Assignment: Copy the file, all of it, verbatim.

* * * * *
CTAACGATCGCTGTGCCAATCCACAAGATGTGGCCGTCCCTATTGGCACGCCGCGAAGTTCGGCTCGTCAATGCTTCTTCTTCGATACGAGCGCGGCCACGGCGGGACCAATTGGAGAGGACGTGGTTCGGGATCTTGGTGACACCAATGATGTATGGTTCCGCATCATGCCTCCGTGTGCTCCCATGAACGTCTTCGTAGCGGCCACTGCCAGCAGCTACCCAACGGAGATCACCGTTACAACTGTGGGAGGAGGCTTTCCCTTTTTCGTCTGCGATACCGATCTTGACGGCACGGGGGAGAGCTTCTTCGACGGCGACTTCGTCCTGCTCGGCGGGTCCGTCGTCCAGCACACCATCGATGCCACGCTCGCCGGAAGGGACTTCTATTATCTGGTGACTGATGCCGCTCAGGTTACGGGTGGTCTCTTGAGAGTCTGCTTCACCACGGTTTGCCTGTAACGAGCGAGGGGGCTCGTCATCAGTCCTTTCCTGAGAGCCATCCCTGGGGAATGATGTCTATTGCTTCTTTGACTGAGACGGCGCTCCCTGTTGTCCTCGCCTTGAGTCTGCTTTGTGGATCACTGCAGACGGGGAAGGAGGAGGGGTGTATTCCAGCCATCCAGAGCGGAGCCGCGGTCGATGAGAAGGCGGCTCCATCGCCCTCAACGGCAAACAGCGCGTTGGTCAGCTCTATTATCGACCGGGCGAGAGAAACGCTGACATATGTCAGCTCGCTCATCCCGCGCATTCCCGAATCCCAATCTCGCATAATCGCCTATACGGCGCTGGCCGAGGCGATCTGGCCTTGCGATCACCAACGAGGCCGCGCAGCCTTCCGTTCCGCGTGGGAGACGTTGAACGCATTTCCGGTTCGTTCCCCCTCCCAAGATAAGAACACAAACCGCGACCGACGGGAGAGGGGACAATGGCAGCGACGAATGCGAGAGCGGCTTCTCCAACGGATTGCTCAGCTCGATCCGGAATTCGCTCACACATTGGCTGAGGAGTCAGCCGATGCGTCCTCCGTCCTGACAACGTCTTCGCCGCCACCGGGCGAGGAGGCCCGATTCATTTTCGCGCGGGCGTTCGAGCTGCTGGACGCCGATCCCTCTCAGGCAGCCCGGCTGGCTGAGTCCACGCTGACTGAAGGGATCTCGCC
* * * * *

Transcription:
CTAACGATCGCTGTGCCAATCCACAAGATGTGGCCGTCCCTATTGGCACGCCGCGAAGTTCGGCTCGTCAATGCTTCTTCTTCGATACGAGCGCGGCCACGGCGGGACCAATTGGAGAGGACGTGGTTCGGGATCTTGGTGACACCAATGATGTATGGTTCCGCATCATGCCTCCGTGTGCTCCCATGAACGTCTTCGTAGCGGCCACTGCCAGCAGCTACCCAACGGAGATCACCGTTACAACTGTGGGAGGAGGCTTTCCCTTTTTCGTCTGCGATACCGATCTTGACGGCACGGGGGAGAGCTTCTTCGACGGCGACTTCGTCCTGCTCGGCGGGTCCGTCGTCCAGCACACCATCGATGCCACGCTCGCCGGAAGGGACTTCTATTATCTGGTGACTGATGCCGCTCAGGTTACGGGTGGTCTCTTGAGAGTCTGCTTCACCACGGTTTGCCTGTAACGAGCGAGGGGGCTCGTCATCAGTCCTTTCCTGAGAGCCATCCCTGGGGAATGATGTCTATTGCTTCTTTGACTGAGACGGCGCTCCCTGTTGTCCTCGCCTTGAGTCTGCTTTGTGGATCACTGCAGACGGGGAAGGAGGAGGGGTGTATTCCAGCCATCCAGAGCGGAGCCGCGGTCGATGAGAAGGCGGCTCCATCGCCCTCAACGGCAAACAGCGCGTTGGTCAGCTCTATTATCGACCGGGCGAGAGAAACGCTGACATATGTCAGCTCGCTCATCCCGCGCATTCCCGAATCCCAATCTCGCATAATCGCCTATACGGCGCTGGCCGAGGCGATCTGGCCTTGCGATCACCAACGAGGCCGCGCAGCCTTCCGTTCCGCGTGGGAGACGTTGAACGCATTTCCGGTTCGTTCCCCCTCCCAAGATAAGAACACAAACCGCGACCGACGGGAGAGGGGACAATGGCAGCGACGAATGCGAGAGCGGCTTCTCCAACGGATTGCTCAGCTCGATCCGGAATTCGCTCACACATTGGCTGAGGAGTCAGCCGATGCGTCCTCCGTCCTGACAACGTCTTCGCCGCCACCGGGCGAGGAGGCCCGATTCATTTTCGCGCGGGCGTTCGAGCTGCTGGACGCCGATCCCTCTCAGGCAGCCCGGCTGGCTGAGTCCACGCTGACTGAAGGGATCTCGCC